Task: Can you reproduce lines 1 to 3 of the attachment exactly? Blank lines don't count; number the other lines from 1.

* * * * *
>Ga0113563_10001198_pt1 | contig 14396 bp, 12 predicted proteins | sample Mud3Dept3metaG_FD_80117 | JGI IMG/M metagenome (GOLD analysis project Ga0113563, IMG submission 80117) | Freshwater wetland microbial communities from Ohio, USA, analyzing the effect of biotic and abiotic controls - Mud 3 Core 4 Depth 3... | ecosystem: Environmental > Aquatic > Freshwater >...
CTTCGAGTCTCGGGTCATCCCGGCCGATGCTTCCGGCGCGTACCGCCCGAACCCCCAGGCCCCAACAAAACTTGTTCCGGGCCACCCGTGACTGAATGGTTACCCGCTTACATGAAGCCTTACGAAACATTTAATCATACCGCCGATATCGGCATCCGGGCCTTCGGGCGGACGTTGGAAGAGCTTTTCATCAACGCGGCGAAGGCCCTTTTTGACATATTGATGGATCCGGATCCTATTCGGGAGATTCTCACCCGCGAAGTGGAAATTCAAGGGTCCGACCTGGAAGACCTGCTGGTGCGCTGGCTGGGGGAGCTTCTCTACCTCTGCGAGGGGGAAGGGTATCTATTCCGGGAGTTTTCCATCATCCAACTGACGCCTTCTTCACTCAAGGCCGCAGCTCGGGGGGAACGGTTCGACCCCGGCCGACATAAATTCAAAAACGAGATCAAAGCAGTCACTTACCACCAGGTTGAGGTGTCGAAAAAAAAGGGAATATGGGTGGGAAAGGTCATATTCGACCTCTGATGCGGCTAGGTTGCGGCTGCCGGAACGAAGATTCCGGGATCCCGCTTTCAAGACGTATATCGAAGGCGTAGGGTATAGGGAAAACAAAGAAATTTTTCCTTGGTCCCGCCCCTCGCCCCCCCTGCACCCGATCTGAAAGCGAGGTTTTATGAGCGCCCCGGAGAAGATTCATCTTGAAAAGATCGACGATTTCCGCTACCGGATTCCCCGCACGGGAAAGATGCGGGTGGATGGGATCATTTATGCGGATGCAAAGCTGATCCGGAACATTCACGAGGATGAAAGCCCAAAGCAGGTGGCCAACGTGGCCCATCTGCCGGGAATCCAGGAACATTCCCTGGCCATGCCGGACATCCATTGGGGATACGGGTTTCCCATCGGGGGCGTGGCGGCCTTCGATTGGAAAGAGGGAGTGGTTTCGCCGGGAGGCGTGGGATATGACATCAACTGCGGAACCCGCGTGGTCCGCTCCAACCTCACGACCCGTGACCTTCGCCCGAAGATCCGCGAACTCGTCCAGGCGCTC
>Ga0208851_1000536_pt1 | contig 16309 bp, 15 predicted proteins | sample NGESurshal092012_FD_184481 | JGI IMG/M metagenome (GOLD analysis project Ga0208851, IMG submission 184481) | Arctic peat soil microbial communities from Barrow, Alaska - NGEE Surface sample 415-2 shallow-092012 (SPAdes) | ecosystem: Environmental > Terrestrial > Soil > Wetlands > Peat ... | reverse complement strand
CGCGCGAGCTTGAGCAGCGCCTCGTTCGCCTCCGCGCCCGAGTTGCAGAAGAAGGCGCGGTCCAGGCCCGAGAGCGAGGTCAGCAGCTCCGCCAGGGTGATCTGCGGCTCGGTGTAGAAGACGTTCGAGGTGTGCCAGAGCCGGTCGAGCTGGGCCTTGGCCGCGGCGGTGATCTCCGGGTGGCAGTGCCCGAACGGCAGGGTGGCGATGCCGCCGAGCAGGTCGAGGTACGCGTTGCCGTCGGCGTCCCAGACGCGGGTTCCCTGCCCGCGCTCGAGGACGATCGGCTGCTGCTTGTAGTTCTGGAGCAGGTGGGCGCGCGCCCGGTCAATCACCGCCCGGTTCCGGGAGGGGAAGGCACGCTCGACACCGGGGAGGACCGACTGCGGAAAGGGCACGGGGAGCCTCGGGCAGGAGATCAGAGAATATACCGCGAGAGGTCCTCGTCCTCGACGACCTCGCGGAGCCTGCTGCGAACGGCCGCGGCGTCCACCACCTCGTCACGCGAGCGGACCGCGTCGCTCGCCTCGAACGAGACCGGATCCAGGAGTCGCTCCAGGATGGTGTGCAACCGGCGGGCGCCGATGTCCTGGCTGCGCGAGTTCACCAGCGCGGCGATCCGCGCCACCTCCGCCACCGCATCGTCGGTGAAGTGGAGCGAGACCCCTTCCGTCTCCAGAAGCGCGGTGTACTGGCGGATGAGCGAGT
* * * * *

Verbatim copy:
>Ga0113563_10001198_pt1 | contig 14396 bp, 12 predicted proteins | sample Mud3Dept3metaG_FD_80117 | JGI IMG/M metagenome (GOLD analysis project Ga0113563, IMG submission 80117) | Freshwater wetland microbial communities from Ohio, USA, analyzing the effect of biotic and abiotic controls - Mud 3 Core 4 Depth 3... | ecosystem: Environmental > Aquatic > Freshwater >...
CTTCGAGTCTCGGGTCATCCCGGCCGATGCTTCCGGCGCGTACCGCCCGAACCCCCAGGCCCCAACAAAACTTGTTCCGGGCCACCCGTGACTGAATGGTTACCCGCTTACATGAAGCCTTACGAAACATTTAATCATACCGCCGATATCGGCATCCGGGCCTTCGGGCGGACGTTGGAAGAGCTTTTCATCAACGCGGCGAAGGCCCTTTTTGACATATTGATGGATCCGGATCCTATTCGGGAGATTCTCACCCGCGAAGTGGAAATTCAAGGGTCCGACCTGGAAGACCTGCTGGTGCGCTGGCTGGGGGAGCTTCTCTACCTCTGCGAGGGGGAAGGGTATCTATTCCGGGAGTTTTCCATCATCCAACTGACGCCTTCTTCACTCAAGGCCGCAGCTCGGGGGGAACGGTTCGACCCCGGCCGACATAAATTCAAAAACGAGATCAAAGCAGTCACTTACCACCAGGTTGAGGTGTCGAAAAAAAAGGGAATATGGGTGGGAAAGGTCATATTCGACCTCTGATGCGGCTAGGTTGCGGCTGCCGGAACGAAGATTCCGGGATCCCGCTTTCAAGACGTATATCGAAGGCGTAGGGTATAGGGAAAACAAAGAAATTTTTCCTTGGTCCCGCCCCTCGCCCCCCCTGCACCCGATCTGAAAGCGAGGTTTTATGAGCGCCCCGGAGAAGATTCATCTTGAAAAGATCGACGATTTCCGCTACCGGATTCCCCGCACGGGAAAGATGCGGGTGGATGGGATCATTTATGCGGATGCAAAGCTGATCCGGAACATTCACGAGGATGAAAGCCCAAAGCAGGTGGCCAACGTGGCCCATCTGCCGGGAATCCAGGAACATTCCCTGGCCATGCCGGACATCCATTGGGGATACGGGTTTCCCATCGGGGGCGTGGCGGCCTTCGATTGGAAAGAGGGAGTGGTTTCGCCGGGAGGCGTGGGATATGACATCAACTGCGGAACCCGCGTGGTCCGCTCCAACCTCACGACCCGTGACCTTCGCCCGAAGATCCGCGAACTCGTCCAGGCGCTC
>Ga0208851_1000536_pt1 | contig 16309 bp, 15 predicted proteins | sample NGESurshal092012_FD_184481 | JGI IMG/M metagenome (GOLD analysis project Ga0208851, IMG submission 184481) | Arctic peat soil microbial communities from Barrow, Alaska - NGEE Surface sample 415-2 shallow-092012 (SPAdes) | ecosystem: Environmental > Terrestrial > Soil > Wetlands > Peat ... | reverse complement strand